Clickbait Mentality: How the media is feeding off the DCEU


Note: This article was originally published about two weeks before Ben Affleck’s resignation as the director of The Batman, but the key points discussed here still stand true.

It has become sort of a trend to make fun, to criticize, to take apart every quote and to make negatives headlines about any of the DCEU whenever possible. I don’t believe those conspiracy theories that say Disney actually pays off journalists to make positive comments about their movies while making negative ones against the DC films, even if they have enough money to actually do that. What I do believe is that it’s just easier and more profitable to lean on the negative aspects of whatever is popular.

For the so-called movie journalists both Batman v Superman: Dawn of Justice and Suicide Squad were considered failures, even when those movies made tons of money, sold many Blu-ray and DVD copies and have kept people talking about them months after their releases discussing their positives and negatives. Failures don’t do that. You can’t deny that for example Ben Affleck, Gal Gadot, Will Smith and Margot Robbie owned their roles and people want to see more of them.

But every day what surfaces online are half baked articles about rumors from unknown sources or quotes taken from an actor or a filmmaker put in the most negative light they can and published like big news. Such scandalous news get clicks for the sites who publish, and get people spreading their rumors.

Ben Affleck and director Zack Snyder on Batman v Superman: Dawn of Justice (2017)

Take for instance Ben Affleck’s recent remarks about his upcoming solo entry in the DCEU. In an interview with The Guardian, when asked about the possibility of him directing The Batman he replied: That’s the idea. But it’s not a set thing and there’s no script. If it doesn’t come together in a way I think is really great I’m not going to do it. Since he’s the one actually working on the script with DC’s Geoff Johns it’s obvious he’s talking about getting the best possible script before committing to any date. However, what the headlines read later on said that Ben Affleck was considering pulling out from his Batman film.

In the following days a rumor started running around that originated from a so-called ‘authority on Batman’ website claiming that Wonder Woman and Justice League were a ‘mess,’ and that Ben Affleck (also an executive producer on Justice League) was considering leaving the DCEU altogether. Funny then, that that very same day Ben Affleck said on video interviews that they were good and going, with the Batman solo film, that there’s great stuff in it now. It just needs to get better and better, and we’re working, I think we’re ahead of the curve, and we’re excited. To sum up, unless something unfortunate happens, Ben Affleck is going to direct his own Batman movie when he feels he’s got the right story and the perfect script to execute it and that should be reasonably enough for anyone.

But is not only Affleck’s comments that are taken out of context and given whatever meaning the journalists feel like giving them. Sir Ridley Scott came out about why he’s got no interest in doing any comic book adaptations. Superhero movies are not my kind of thing — that’s why I’ve never really done one, the director said, adding that his own Blade Runner is the closest to a comic strip he ever did: You could almost put Batman or Superman in that world, that atmosphere, except I’d have a fucking good story, as opposed to no story! He was obviously using the two most famous comic book characters to make his point, not any particular movie. What movie website headlines wrote was ‘Ridley Scott trashes Batman v Superman.’ I doubt Scott has even watched it.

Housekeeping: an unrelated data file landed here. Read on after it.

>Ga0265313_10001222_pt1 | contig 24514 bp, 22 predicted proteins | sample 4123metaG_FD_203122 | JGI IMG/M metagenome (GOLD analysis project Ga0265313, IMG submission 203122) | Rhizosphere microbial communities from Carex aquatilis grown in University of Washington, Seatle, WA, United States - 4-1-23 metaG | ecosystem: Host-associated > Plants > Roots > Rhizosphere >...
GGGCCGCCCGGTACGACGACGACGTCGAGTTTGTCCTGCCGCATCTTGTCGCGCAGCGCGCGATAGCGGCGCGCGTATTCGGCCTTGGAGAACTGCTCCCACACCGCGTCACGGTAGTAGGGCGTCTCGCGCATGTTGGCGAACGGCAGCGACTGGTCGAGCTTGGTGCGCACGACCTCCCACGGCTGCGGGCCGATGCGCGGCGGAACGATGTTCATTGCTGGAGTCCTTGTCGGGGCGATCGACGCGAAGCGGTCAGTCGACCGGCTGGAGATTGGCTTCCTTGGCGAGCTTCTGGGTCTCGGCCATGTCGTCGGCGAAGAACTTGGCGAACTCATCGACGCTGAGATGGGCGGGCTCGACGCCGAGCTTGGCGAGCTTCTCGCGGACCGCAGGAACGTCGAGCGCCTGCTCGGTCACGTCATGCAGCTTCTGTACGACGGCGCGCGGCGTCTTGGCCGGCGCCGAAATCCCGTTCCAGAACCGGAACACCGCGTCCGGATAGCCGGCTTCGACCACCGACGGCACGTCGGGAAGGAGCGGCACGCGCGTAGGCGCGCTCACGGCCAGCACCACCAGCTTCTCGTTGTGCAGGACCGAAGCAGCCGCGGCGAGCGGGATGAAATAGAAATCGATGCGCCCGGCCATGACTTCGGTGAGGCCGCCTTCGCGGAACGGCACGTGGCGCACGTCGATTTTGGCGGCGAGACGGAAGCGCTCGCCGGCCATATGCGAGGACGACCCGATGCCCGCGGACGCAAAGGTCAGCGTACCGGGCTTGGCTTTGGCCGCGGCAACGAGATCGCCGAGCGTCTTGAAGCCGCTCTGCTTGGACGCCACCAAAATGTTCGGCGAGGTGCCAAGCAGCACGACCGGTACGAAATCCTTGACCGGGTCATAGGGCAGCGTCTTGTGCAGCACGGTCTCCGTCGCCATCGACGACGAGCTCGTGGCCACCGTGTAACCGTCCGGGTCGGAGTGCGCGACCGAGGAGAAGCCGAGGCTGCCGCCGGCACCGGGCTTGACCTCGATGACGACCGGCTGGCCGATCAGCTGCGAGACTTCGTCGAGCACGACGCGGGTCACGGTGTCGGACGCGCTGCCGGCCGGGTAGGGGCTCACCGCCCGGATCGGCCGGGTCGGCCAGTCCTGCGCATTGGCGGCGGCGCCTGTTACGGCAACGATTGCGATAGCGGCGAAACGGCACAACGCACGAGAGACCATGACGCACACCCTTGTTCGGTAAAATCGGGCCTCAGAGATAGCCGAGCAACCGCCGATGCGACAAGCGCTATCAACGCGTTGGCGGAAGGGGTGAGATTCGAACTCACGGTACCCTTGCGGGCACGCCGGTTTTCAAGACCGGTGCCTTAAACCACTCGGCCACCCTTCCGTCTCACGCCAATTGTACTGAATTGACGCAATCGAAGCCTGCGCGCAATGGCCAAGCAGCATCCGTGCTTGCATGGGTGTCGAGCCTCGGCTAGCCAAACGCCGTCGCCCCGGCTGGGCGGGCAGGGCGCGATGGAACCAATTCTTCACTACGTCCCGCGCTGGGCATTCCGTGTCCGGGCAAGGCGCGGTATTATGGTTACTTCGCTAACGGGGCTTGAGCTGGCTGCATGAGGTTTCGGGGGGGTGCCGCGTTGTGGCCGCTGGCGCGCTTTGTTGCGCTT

Another perfect example is one of Michael Shannon’s comments a while back. The actor who played General Zod on Man of Steel admitted that he fell asleep while watching Batman v Superman: Dawn of Justice. If you read the headlines you’d believe that he fell asleep because the movie was ‘so boring,’ when in reality he admitted he catched the movie during an international flight and that was tired. He also regretted watching it that way but he doesn’t get to go the movies anymore because he’s just too busy. He also added that he did Man of Steel because he though it was a beautiful story. No wonder that last part didn’t made any headlines.

Ben Affleck as Bruce Wayne in Batman v Superman: Dawn of Justice

With everything you read online, it’s hard not to think there is an obvious bias and an attempt to put everything about the DCEU in a negative light, and this whole thing seems to have started with Zack Snyder’s more grounded and serious take on Superman that many felt was a betrayal of the lighter, camp films with Christopher Reeve they grew up watching, combined with the announcement of the launching of the DCEU that many people thought it was just a desperate attempt to imitate Marvel’s success, when in reality Warner and DC had been trying to build their shared universe years before Marvel Studios even existed, but then got delayed by a writers strike and the incredible success of The Dark Knight.

There’s a lot of pressure on the shoulders of the filmmakers behind the future films in the DCEU. Understandably, these are characters that many people around the world have become attached to, and everyone has different expectations about how they should be portrayed. There’s a great hunger for every little detail of their development in the online community, but shouldn’t we leave the people behind their making focus in just doing their best for the properties? Ben Affleck has been trying to promote his latest directorial effort Live by Night, but every interview ends up being about The Batman. As a filmmaker and someone trying to broaden his body of work, you can understand that has to be truly annoying.